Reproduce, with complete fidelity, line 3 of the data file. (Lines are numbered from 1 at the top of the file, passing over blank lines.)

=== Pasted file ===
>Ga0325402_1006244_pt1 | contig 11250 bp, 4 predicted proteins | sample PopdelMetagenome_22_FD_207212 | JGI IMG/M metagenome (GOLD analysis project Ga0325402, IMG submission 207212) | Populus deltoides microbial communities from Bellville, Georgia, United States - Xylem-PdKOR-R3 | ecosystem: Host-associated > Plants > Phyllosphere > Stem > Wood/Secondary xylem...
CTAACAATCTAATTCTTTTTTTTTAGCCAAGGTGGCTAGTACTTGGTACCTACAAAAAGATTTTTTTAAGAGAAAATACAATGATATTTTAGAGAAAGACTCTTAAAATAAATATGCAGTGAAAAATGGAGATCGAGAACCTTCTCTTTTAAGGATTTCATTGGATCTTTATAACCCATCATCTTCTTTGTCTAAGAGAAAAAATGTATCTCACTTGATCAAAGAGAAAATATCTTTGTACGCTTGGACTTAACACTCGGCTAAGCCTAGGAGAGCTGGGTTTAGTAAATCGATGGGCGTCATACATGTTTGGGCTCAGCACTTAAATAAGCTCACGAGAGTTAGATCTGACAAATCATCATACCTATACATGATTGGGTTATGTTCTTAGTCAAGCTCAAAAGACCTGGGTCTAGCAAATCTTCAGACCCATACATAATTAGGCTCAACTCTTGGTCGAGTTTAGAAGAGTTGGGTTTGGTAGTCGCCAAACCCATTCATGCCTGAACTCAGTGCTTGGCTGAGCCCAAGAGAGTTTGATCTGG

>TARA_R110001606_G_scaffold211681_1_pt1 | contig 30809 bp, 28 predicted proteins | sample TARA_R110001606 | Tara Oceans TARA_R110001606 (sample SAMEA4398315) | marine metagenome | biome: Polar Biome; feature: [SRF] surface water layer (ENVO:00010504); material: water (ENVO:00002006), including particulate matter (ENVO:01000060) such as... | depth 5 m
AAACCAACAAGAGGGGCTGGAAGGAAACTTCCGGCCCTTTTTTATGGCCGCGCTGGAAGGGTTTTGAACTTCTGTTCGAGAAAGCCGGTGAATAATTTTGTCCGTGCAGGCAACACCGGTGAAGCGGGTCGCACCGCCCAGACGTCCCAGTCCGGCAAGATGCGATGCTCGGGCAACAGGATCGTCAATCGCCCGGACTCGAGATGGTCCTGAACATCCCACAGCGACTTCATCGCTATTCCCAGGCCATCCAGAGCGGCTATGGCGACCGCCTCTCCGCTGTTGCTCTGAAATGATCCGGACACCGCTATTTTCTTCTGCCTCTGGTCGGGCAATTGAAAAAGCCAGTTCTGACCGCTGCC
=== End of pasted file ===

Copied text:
>TARA_R110001606_G_scaffold211681_1_pt1 | contig 30809 bp, 28 predicted proteins | sample TARA_R110001606 | Tara Oceans TARA_R110001606 (sample SAMEA4398315) | marine metagenome | biome: Polar Biome; feature: [SRF] surface water layer (ENVO:00010504); material: water (ENVO:00002006), including particulate matter (ENVO:01000060) such as... | depth 5 m